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Didem Un Ates

Didem Un Ates | Microsoft

Didem Un Ates

Following her Electrical Engineering and Management studies at the University of Pennsylvania, Didem started her career with management consulting at CapGemini and Motorola.

After graduating from Columbia Business School (CBS) in 2005, Didem continued her career at Greenwich Consulting (now part of EY) and British Telecom in London, UK.

Her passion for technology led her to join Microsoft’s Information & Content Experiences Group where she and her team signed c. 1,500 partnerships across 60 markets. She held other business development and partner management roles as part of Microsoft Accelerators and the Business AI teams. In her current role, Didem is focusing on scaling Microsoft’s SaaS AI solutions such as Dynamics Customer Service Insights and Virtual Agent.

Didem has 20+ years of multinational leadership experience in business development, management consulting, and product management in executing international roll outs, implementing new market entries, and building new revenue streams from disruptive technologies in EMEA, APAC, and LatAm.

Diversity, Inclusion, and Responsible AI efforts:

As part of her Diversity & Inclusion related social impact work, Didem organizes global ‘Girls and Women in AI’ hackathons and bootcamps to increase female participation in AI/ML technology sector:

  • Girls in STEM AI Bootcamp – Athens, Aug 27-31st.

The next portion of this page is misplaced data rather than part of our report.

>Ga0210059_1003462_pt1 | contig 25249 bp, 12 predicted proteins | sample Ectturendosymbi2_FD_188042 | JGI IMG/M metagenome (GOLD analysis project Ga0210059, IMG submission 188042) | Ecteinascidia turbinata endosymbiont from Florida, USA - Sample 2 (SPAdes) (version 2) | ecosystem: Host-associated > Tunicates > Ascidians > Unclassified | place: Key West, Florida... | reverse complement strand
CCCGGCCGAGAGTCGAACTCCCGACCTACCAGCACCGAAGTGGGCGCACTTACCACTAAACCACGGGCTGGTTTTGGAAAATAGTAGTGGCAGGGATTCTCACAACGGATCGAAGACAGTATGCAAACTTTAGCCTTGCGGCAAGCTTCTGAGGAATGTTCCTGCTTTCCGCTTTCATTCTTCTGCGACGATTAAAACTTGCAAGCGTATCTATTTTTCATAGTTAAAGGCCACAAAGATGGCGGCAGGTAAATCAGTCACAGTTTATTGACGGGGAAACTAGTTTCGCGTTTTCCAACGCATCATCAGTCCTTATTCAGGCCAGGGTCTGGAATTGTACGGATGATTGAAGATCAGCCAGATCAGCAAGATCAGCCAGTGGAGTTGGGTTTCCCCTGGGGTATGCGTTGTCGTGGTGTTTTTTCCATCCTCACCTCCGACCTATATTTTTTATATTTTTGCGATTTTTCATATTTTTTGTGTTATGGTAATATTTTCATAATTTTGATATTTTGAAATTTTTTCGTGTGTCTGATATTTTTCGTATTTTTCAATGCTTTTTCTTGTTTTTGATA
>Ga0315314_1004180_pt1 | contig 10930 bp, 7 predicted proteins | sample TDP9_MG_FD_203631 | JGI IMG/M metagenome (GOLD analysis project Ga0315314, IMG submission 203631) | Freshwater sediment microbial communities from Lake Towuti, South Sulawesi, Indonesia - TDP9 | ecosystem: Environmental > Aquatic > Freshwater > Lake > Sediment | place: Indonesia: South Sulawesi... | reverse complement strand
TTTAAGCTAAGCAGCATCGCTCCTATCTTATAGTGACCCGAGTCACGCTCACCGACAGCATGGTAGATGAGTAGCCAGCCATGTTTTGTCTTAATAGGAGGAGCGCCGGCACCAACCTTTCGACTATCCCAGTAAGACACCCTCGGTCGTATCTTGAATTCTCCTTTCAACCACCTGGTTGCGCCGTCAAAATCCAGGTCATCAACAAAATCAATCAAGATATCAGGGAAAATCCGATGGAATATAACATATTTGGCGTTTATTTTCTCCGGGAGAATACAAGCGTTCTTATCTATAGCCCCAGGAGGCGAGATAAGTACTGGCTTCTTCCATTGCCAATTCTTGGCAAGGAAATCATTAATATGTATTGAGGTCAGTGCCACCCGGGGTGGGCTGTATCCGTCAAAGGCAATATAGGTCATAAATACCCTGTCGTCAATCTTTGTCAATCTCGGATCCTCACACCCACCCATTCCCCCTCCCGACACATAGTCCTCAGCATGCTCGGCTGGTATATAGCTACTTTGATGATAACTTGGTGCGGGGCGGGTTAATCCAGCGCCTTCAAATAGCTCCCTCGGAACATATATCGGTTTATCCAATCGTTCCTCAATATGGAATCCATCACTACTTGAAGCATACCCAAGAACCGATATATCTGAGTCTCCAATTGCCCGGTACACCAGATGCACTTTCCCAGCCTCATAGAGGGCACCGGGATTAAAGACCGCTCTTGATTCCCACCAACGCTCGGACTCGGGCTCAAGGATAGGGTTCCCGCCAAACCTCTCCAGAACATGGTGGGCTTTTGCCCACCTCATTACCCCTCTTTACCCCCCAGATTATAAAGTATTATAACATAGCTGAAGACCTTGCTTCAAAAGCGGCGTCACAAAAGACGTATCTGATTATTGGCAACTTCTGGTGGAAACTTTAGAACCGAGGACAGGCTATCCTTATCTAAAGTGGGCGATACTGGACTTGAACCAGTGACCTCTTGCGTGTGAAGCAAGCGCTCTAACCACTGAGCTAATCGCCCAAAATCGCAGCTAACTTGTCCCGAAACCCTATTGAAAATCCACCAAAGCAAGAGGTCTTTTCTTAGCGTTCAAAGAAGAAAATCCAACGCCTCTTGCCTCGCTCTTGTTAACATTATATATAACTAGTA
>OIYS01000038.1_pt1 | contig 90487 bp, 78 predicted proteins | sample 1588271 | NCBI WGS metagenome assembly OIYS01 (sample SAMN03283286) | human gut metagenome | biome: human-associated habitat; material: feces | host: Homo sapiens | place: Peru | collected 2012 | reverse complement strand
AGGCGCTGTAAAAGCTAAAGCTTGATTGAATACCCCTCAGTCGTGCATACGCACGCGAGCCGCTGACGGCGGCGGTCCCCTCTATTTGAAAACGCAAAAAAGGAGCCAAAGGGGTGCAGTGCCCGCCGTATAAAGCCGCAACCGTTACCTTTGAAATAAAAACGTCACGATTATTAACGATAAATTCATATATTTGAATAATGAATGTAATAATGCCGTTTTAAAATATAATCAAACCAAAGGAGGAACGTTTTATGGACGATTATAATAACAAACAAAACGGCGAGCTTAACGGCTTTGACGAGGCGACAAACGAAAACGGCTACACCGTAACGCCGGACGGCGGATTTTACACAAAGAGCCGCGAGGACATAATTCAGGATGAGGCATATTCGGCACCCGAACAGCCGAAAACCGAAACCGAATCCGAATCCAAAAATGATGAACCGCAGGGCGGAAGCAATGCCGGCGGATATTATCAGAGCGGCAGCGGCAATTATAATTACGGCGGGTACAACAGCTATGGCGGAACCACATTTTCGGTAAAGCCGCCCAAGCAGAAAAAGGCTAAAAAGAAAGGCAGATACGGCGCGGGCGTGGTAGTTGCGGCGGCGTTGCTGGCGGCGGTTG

• ‘Girls in AI’ Global Hackathon – London, Oct 13-14th.
  • ‘Teens in AI’ NASA Global Space Hackathon – London, Oct 20-21st
  • Code:First Girls Conference 2018 – ‘Women in AI’ talk, London, Nov 10th.
  • MSFT DigiGirlz UK – Reading, UK Nov 20th
  • TEDx Shoreditch ‘Women in Technology/ AI’ Event in May ‘19
  • ‘AI & Careers’ Sessions at Schools

Didem is currently a member of Cloud & AI Women in Business Applications (WiBA) Leadership Board and [email protected] UK.
Externally, she is a member of the Women in AI network.

Blogs:

She has also written numerous blogs on Diversity & Inclusion in Tech and Women & AI:

  • Reflections on a Rigorous Year in AI
  • Mindful Optimism for Women in Life 3.0
  • Grace Hopper, Burning Man, and Choices
  • Diversity & Inclusion – Call to All Princesses and Princes

Training & Awards:

  • Didem is currently pursuing the ‘Microsoft Professional Programme for AI’ and has been awarded with Women in Advertising and Communications’ (WACL) Future Leader Award in 2019 for her work in inspiring female high school students to embrace and to join AI/ ML sector.